Equity in America – or the lack thereof – is emerging as the challenge of our time. As changemakers, it’s important to be strategic and to frame issues of inequality in ways that drive positive impact and engagement.
Today’s 5 on Mission shares tips on how to successfully structure a conversation about economic inequality. Coming soon you’ll hear from foundation and non-profit leaders who are learning in real time what’s most effective in talking about what divides and unites us.
1.Start with Values
Despite our polarized political climate, Americans share some common values. For example, a 2015 New Times/CBS poll found that 66% of Americans think wealth should be more evenly distributed, and 65% felt the gap between rich and poor needs to be urgently addressed. Find the universal values tied to your issue and lead with them, engaging your audience from the start.
2.Create A Shared Narrative
The Opportunity Agenda stresses the importance of reminding your audience how interconnected we all are. Inequality harms everyone – it hurts the economy and holds back the entire country. To preempt narratives that blame poverty and discrimination on “personal responsibility” or “bad decisions,” focus on stories, images, and data that explain the structural barriers to equality, and highlight interdependence.
3.Open-Source & Share It
Sometimes the best way to deliver your message is to give it away. When the Reflective Democracy Campaign and PR & Company set out to show America that her elected officials are disproportionately white and male, we didn’t stop when our media blitz got the message out coast to coast. Instead, we built the wholeads.us website, featuring open-source data and customized infographics, so that advocates, scholars and journalists could use the Campaign’s findings to advance their own work. In the 21st century, sharing what you’ve got with others can be a powerful tool for building your movement.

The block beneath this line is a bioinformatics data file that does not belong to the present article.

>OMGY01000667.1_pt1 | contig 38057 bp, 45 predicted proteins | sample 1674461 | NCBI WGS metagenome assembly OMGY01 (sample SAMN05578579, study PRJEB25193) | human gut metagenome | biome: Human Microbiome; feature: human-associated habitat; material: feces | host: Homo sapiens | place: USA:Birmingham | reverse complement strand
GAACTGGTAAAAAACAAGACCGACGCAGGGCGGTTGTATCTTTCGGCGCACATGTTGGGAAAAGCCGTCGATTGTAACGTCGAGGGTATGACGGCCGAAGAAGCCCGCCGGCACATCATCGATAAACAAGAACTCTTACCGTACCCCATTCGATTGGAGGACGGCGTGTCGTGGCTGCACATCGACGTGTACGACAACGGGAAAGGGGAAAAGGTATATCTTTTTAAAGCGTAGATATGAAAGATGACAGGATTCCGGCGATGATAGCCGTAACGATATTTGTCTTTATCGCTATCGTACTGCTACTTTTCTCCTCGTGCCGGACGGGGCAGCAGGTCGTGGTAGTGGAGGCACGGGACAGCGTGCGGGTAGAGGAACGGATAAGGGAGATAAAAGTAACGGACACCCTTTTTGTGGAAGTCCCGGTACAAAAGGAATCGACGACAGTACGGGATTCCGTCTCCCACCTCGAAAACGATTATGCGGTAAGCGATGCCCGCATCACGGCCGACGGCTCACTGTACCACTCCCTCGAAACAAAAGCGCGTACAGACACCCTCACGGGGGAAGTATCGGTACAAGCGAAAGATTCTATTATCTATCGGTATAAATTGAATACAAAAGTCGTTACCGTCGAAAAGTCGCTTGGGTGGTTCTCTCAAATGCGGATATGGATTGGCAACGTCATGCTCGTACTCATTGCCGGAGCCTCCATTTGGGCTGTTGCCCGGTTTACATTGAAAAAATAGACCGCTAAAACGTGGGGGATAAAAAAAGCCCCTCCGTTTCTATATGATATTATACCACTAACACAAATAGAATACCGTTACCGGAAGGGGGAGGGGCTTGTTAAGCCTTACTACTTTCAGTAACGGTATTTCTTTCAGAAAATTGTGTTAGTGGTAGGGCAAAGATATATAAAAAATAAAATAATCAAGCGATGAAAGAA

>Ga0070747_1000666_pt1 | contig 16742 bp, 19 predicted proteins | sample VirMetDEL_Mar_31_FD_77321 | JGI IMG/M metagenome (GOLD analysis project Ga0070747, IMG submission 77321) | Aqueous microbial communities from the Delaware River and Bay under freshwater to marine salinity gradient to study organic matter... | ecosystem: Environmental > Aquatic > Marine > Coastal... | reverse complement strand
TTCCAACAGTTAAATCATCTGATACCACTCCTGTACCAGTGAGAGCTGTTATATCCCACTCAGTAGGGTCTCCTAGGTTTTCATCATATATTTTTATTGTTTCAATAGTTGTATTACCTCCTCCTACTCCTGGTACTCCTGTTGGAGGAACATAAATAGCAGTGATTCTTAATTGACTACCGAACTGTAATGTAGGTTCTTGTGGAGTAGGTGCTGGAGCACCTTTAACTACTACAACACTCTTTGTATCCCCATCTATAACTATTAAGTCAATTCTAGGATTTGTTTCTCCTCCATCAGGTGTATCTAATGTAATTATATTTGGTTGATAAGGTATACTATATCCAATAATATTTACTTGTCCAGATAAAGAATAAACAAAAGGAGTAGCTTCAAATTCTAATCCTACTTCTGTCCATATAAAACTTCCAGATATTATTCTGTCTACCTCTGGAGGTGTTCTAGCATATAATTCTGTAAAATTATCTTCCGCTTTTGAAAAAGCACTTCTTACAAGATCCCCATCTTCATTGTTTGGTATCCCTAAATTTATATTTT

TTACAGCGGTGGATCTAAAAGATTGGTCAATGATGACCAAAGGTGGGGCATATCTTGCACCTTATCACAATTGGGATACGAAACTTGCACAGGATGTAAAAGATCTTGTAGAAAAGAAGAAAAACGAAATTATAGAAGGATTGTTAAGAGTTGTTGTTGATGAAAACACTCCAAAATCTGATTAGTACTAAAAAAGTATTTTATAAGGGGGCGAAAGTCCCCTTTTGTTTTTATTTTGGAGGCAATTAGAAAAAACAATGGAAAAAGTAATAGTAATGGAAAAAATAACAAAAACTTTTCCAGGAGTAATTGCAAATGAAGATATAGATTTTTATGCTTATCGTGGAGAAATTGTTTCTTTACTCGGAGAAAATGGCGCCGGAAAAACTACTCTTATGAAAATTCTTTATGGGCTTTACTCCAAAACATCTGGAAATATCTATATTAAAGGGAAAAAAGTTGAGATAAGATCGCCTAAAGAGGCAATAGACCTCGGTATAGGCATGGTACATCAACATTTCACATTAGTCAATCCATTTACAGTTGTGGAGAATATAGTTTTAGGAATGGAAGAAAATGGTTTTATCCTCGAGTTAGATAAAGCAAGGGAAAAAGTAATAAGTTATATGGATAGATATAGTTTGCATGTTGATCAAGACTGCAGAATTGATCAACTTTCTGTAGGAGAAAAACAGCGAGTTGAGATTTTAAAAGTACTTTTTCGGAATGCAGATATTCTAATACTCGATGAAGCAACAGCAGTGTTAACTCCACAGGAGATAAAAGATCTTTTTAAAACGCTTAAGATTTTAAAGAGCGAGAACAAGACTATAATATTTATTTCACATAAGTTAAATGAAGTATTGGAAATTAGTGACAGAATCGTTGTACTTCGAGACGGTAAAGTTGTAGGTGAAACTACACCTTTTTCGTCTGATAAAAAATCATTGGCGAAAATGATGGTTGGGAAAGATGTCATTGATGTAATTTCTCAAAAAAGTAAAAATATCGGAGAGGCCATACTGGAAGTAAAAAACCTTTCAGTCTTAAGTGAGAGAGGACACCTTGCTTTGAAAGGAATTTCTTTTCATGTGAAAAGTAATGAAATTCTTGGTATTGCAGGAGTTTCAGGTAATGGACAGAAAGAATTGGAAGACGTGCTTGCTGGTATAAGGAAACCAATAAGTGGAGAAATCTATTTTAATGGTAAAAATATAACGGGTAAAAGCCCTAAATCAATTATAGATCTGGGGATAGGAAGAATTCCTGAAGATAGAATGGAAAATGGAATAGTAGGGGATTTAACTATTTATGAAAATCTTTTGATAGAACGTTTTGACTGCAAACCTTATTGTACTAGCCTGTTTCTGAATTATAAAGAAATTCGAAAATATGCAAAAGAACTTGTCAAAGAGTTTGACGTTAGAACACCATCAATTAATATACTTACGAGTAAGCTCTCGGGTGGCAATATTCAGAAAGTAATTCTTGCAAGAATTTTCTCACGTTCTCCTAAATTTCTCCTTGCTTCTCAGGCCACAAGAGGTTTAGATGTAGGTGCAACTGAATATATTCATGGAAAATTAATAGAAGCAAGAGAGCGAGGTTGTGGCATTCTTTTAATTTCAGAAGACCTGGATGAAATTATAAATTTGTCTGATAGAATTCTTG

4.Talk About It
If you have personal experience that speaks to equity issues, share it! PR & Company client Laura Mather created software to disrupt unconscious bias. To build it, she became an expert in how assumptions and stereotypes get triggered in the brain. Today, Laura’s not just the founder of a revolutionary business: she’s a prominent authority on diversifying the Fortune 1000. She’s spoken at major conferences like Techonomy and the Fortune Most Powerful Women Summit and been featured in The Atlantic, National Public Radio, The New Yorker and elsewhere.
In an interview earlier this year, President Obama said,
“If you had to choose a moment in human history to live — even if you didn’t know what gender or race, what nationality or sexual orientation you’d be — you’d choose now… the fact is the world is wealthier, healthier, better educated, less violent, more tolerant, more socially conscious and more attentive to the vulnerable than it has ever been.”
You may or may not agree, but from a communications standpoint, this is a powerful message. To successfully engage your audience and get them on board with your message, start your communications like President Obama. First acknowledge progress, then frame the issue you’re addressing in the context of the work we still have left to do.